The crags at Ap Lei Chau are best approached from the end of Lee Nam Road, which can be reached relatively easily either on foot or by taxi from South Horizons MTR station.
From the end of the road, follow the little alley on the left along the side of the building, staying right to some steps that allow you to climb over the wall. After this follow a via ferrata like trail that contours along the coastline via a combination of scrambling, wooden planks, old boat ropes and even the odd steel ladder. The difficulty of this and the need tom use the above features varies depending on the tide.
This trail will eventually lead to Welcome Wall and, after a short scramble descent, the boardwalk beneath The Depot. Other areas at Ap Lei Chau are reached by scrambling along the coastline between here and the small beach connecting to Ap Lei Pai. The crags on Ap Lei Phi (excluding Ocean Wall) are reached via the obvious dirt trail leaving the right side of the beach.
It is also possible to reaches beach by hiking over the hill from Lei Tung Estate, but seriously, why would you when there’s a quicker less strenuous option available… A third option to get here is to take a Sampan from Aberdeen Harbour.
A PDF guide for the entire crag is available for the crags here
(suggest print as multiple sheets per A4 page for best viewing).
The crags on Ap Lei Chau offer a diverse mix of climbing style, from the short gym like routes of The Depot, longer sustained face climbing on The Fury Wall, to the short beginner friendly routes on Yellow Wall and Dump Wall. A few words of warning when climbing here however:
- Many of the crags are affected by the tide so time your visit to low tide whenever possible; and
- Rock fall from the upper cliffs seem to happen quite frequently and its not uncommon to see new large blocks lying at the base of the crags, especially around Yellow Wall and Dump Wall. If you see these, be careful when climbing any nearby routes as loose rock may bee an issue. Helmets are recommended in these areas.
A couple of short routes on the first wall reached.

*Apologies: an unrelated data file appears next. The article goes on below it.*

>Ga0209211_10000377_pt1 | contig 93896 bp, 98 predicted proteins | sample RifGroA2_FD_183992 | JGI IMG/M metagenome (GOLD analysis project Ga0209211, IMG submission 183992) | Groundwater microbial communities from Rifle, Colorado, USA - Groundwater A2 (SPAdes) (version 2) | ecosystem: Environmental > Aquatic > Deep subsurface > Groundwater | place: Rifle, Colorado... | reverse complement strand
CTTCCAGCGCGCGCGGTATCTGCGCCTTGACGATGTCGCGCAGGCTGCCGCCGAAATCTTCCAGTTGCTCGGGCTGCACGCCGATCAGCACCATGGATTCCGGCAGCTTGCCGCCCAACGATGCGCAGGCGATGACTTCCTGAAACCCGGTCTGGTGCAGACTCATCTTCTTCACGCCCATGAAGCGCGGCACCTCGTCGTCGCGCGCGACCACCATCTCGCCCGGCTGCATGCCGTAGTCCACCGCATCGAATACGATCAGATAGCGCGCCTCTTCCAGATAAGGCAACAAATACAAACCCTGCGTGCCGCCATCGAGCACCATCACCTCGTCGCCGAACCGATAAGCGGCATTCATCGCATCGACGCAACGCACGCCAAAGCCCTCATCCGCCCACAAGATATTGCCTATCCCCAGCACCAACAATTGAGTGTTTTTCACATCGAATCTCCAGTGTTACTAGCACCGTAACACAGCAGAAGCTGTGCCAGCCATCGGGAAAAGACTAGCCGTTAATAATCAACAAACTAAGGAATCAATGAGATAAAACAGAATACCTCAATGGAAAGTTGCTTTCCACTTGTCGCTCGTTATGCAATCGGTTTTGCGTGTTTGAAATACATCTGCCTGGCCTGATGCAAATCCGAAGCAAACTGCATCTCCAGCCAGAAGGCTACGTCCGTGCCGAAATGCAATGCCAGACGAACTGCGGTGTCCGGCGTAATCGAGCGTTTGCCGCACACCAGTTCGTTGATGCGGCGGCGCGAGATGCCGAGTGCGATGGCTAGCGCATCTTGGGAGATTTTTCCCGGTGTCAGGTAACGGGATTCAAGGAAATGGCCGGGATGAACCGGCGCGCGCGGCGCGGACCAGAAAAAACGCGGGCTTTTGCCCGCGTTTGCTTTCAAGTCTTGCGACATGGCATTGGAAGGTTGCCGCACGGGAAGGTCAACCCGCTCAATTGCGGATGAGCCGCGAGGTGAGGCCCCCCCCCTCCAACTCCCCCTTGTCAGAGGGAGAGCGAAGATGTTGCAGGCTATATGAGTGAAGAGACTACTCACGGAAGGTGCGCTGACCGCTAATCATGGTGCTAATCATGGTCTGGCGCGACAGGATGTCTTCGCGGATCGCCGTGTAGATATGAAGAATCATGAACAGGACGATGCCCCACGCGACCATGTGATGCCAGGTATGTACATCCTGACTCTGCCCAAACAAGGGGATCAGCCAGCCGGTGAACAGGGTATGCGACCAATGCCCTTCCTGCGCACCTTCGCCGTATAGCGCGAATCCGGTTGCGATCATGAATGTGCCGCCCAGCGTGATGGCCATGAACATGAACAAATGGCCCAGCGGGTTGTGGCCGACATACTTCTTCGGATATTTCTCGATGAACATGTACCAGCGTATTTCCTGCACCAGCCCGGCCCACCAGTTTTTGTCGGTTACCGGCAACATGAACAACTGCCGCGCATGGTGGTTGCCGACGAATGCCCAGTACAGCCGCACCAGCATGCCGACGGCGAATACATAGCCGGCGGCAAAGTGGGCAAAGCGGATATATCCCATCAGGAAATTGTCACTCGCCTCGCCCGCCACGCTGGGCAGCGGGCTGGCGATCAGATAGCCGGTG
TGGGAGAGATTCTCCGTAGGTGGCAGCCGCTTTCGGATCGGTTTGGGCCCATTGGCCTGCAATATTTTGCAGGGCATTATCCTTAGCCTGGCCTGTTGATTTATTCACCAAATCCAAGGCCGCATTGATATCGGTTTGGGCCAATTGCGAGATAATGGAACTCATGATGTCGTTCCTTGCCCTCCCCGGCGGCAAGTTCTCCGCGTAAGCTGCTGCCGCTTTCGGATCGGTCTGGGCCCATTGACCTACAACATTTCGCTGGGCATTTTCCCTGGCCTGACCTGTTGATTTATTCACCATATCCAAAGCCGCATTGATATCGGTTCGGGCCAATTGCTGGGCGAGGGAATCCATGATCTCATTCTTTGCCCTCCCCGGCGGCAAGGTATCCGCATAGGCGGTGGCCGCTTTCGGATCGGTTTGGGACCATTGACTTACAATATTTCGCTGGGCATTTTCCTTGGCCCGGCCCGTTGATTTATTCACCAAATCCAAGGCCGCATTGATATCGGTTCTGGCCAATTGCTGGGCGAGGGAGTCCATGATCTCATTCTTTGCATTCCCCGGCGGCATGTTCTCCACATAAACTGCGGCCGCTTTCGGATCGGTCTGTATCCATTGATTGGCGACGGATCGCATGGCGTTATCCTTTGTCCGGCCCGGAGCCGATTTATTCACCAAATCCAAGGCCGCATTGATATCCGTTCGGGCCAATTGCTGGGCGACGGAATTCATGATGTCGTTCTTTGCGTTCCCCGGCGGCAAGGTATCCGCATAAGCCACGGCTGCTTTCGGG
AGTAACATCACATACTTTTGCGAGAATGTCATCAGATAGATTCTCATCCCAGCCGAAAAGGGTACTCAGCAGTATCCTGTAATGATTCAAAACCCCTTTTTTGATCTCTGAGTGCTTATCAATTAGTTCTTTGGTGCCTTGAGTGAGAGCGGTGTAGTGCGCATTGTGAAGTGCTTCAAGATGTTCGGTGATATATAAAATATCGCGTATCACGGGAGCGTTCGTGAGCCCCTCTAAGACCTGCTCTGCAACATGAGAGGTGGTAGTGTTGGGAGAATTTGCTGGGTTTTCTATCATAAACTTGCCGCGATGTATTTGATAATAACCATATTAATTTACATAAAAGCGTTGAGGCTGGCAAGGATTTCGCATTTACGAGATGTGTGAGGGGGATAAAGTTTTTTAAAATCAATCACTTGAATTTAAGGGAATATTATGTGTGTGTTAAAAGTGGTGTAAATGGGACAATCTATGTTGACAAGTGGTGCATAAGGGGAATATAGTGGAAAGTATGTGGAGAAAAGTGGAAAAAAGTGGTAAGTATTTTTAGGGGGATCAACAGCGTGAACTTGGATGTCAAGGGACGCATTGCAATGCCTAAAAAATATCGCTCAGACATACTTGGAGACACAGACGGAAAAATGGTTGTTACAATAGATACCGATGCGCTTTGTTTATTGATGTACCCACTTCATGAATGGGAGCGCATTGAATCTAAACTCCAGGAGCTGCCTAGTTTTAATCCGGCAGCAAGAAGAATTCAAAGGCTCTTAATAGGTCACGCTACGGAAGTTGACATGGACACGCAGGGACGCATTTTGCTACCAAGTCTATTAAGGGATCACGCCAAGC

A handful of routes ninth small zawn just beyond Welcome Wall. Most routes affected by the tide and required abseil access to hanging stances.
This crag is basically like a modern bouldering gym on steroids. Steep, powerful routes on (generally) positive holds. Partially tidal on the left side.
The Fury Wall
Quality face climbing up a sustained steep face providing some of the best routes at this area.
A mix of short slabby routes and steeper, longer lines up prominent features provides a good selection of routes at moderate grades.
Short (very short) climbs up the slightly scrappy walls on the right side of the cliffs as they descend in height.
A combination of steep lines on the right and slab lines on the left provides a well shaded area to keep you busy. Some lines affected by the tide.
A diverse set of crags offering short trad routes, steeper sea cliff climbs and even a handful of Deep Water Solo’s.
The small cover on the NE tip of the island offers a variety of styles for mid-grade climbs, coupled with some additional potential for deep water soloing of some lines and (for the fainter of heart) some smaller scale cliff jumping/swimming.
The small cove/cave on the west coast offers and handful of existing and a lot more potential for DWS routes. Water depth can be marginal for this at low tide however so a good degree of experience and caution is advised.
A long wall of short (predominantly traditionally protected) routes on compact high quality rock. With enough pads, some climbs could even be treated as high ball boulder problems.
A collection of high quality routes on steep rock on the buttresses at the far end of the island.